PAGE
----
Subject(s)
Amino Acid Substitution , COVID-19/transmission , Spike Glycoprotein, Coronavirus/genetics , California/epidemiology , Humans , Likelihood Functions , Pandemics
18.
Clin Microbiol Infect ; 2021 Jan 30.
Article in English | MEDLINE | ID: covidwho-1095918

ABSTRACT

OBJECTIVES: To examine severe acute respiratory syndrome coronavirus 2 (SARS-CoV-2) variant replacement in association with containment capacity and changes in case fatality at country level. METHODS: Altogether, 69 571 full SARS-CoV-2 genomes collected globally within the first 6 months of the pandemic were examined. The correlation between variant replacement and containment capacity was examined by logistic regression models using the WHO International Health Regulation (IHR) score, the Oxford COVID-19 Government Response Tracker (OxCGRT) and the vulnerability index INFORM as proxies, while correlation with changes in monthly crude case fatality ratios was examined by a mixed effect model. RESULTS: At the global level, variant lineage G∗, characterized by the S-D614G mutation, replaced the older lineages L and S in March 2020. European countries-including Finland, France and Italy-were the first to reach a 50% increment of G∗, whereas only Singapore and South Korea had non-G∗ persisting throughout the first 6 months. Countries with higher IHR scores (ß-coefficient -0.001, 95%CI -0.016, -0.001; p 0.034) and higher stringency indexes (OxCGRT) (ß-coefficient -0.011, 95%CI -0.020, -0.001; p 0.035) were associated with lower levels of G∗ replacement, whereas higher vulnerability indexes (INFORM) (ß-coefficient 0.049, 95%CI 0.001, 0.097; p 0.044) were associated with higher replacement levels. Crude case fatality ratio showed a positive correlation with G∗ replacement (ß-coefficient: 0.034, 95%CI 0.011, 0.058; p 0.004), even after adjusting for testing capacity and other country-specific characteristics. CONCLUSIONS: SARS-CoV-2 variant lineage G∗ (S-D614G) replaced older lineages more efficiently in countries with lower containment capacity, and its possible association with increased disease severity deserves further investigation.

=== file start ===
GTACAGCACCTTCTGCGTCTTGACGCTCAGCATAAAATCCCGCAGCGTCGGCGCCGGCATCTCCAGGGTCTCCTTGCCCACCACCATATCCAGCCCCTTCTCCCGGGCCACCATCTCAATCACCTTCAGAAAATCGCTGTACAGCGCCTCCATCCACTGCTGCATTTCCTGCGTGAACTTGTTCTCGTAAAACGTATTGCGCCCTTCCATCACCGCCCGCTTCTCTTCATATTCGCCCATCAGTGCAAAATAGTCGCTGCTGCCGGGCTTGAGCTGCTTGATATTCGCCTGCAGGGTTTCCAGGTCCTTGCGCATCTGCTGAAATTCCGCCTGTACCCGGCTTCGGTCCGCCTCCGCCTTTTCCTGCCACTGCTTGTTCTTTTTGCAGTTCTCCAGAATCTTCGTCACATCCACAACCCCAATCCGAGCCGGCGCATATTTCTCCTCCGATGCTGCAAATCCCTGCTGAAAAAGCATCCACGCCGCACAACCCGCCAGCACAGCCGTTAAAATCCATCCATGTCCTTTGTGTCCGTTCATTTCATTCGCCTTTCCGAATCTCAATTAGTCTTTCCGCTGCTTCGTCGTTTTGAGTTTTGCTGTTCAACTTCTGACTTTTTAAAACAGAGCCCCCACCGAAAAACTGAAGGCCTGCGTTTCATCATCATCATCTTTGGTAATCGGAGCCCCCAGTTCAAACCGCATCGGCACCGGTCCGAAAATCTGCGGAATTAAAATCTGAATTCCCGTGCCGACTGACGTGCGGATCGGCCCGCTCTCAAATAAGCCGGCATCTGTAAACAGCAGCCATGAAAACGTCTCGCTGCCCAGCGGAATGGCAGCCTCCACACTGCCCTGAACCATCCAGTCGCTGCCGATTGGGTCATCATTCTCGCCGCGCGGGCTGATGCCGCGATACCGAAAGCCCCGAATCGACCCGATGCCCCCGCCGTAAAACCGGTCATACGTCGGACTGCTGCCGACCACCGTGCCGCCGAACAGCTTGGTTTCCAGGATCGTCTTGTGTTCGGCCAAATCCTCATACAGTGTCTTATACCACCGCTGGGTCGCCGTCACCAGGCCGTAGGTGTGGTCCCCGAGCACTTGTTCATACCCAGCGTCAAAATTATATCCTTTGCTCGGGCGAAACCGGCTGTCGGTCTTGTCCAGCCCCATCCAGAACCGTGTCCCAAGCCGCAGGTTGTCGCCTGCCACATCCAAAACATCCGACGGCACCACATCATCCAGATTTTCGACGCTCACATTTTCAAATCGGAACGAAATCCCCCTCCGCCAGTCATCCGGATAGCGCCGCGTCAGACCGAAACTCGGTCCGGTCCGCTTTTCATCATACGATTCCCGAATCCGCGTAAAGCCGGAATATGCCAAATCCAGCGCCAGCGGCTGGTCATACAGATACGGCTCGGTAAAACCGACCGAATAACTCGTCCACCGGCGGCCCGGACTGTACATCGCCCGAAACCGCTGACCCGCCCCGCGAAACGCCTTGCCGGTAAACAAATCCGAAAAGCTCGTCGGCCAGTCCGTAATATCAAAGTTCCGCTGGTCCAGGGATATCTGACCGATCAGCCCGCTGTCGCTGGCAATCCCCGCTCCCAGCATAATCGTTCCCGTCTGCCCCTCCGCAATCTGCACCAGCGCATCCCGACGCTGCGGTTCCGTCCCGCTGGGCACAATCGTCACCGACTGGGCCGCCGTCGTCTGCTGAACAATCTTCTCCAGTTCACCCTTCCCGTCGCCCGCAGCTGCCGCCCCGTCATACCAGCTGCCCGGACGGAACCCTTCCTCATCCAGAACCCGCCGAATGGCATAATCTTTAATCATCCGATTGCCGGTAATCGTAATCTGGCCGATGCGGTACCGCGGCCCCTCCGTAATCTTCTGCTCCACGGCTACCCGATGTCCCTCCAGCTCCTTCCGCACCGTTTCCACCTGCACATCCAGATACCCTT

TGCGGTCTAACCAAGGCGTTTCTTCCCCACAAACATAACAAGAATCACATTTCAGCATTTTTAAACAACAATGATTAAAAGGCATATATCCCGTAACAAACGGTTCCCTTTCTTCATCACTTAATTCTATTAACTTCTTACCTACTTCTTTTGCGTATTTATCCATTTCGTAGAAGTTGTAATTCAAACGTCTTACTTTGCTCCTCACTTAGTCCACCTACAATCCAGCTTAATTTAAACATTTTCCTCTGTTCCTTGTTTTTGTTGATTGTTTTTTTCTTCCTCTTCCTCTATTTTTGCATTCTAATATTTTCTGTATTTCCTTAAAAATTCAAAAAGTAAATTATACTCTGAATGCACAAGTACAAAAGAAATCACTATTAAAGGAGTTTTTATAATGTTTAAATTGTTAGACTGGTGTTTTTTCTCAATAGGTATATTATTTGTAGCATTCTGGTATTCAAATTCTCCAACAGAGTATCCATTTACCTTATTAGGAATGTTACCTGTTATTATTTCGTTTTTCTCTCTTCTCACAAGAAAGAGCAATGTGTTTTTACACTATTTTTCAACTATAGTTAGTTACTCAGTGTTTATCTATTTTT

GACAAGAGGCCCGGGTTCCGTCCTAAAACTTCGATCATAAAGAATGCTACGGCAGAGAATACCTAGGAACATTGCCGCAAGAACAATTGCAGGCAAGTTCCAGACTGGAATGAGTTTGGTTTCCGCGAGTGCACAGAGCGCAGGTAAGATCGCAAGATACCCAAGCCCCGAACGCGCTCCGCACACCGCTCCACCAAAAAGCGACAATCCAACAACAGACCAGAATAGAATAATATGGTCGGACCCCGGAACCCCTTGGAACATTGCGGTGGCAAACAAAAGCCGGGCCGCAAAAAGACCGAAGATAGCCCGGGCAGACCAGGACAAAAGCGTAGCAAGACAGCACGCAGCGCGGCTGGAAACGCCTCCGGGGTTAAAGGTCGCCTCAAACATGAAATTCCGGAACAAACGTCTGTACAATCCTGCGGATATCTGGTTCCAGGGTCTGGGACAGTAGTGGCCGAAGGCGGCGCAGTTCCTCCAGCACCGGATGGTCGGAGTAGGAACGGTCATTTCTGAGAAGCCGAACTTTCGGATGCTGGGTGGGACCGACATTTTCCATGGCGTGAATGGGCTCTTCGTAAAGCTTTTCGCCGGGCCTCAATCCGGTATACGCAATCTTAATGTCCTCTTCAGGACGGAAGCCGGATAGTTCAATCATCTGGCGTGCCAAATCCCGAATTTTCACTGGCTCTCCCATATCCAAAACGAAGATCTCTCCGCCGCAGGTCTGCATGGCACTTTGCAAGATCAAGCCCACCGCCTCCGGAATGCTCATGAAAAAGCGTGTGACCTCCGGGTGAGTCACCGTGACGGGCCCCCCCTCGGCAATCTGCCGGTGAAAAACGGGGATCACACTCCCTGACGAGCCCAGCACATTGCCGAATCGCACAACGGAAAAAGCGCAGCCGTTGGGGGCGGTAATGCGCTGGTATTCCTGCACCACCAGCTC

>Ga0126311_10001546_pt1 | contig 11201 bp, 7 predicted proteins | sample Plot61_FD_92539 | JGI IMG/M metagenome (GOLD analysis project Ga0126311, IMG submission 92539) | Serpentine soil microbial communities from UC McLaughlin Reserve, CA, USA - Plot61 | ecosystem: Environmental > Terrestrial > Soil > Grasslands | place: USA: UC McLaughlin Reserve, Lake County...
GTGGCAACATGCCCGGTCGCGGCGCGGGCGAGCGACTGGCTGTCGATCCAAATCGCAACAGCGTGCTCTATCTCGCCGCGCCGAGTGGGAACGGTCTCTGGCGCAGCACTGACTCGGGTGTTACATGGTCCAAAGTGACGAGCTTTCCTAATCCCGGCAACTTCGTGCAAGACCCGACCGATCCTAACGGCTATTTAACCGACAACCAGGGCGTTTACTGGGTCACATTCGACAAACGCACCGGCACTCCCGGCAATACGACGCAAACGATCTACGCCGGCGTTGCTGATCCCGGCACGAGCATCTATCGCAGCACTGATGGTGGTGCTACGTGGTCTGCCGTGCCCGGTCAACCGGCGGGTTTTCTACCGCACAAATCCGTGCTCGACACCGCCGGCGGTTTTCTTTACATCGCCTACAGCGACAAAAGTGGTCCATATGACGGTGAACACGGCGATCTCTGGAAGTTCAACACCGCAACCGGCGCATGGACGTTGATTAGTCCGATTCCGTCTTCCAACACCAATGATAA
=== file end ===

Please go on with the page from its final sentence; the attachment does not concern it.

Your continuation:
19.
J Virol Methods ; 289: 114032, 2021 03.
Article in English | MEDLINE | ID: covidwho-1081048

ABSTRACT

Three highly pathogenic human coronaviruses can cause severe acute respiratory syndrome (SARS-CoV, SARS-CoV-2 and MERS-CoV). Although phylogenetic analyses have indicated ancient origin of human coronaviruses from animal relatives, their evolutionary history remains to be established. Using phylogenetics and "high order genomic structures" including trimer spectrums, codon usage and dinucleotide suppression, we observed distinct clustering of all human coronaviruses that formed phylogenetic clades with their closest animal relatives, indicating they have encompassed long evolutionary histories within specific ecological niches before jumping species barrier to infect humans. The close relationships between SARS-CoV and SARS-CoV-2 imply similar evolutionary origin. However, a lower Effective Codon Number (ENC) pattern and CpG dinucleotide suppression in SARS-CoV-2 genomes compared to SARS-CoV and MERS-CoV may imply a better host fitness, and thus their success in sustaining a pandemic. Characterization of coronavirus heterogeneity via complementary approaches enriches our understanding on the evolution and virus-host interaction of these emerging human pathogens while the underlying mechanistic basis in pathogenicity warrants further investigation.


Subject(s)
Betacoronavirus/genetics , Coronavirus Infections/virology , Evolution, Molecular , Genome, Viral , SARS-CoV-2/genetics , Animals , Computational Biology , Databases, Genetic , Humans , Phylogeny
SELECTION OF CITATIONS
SEARCH DETAIL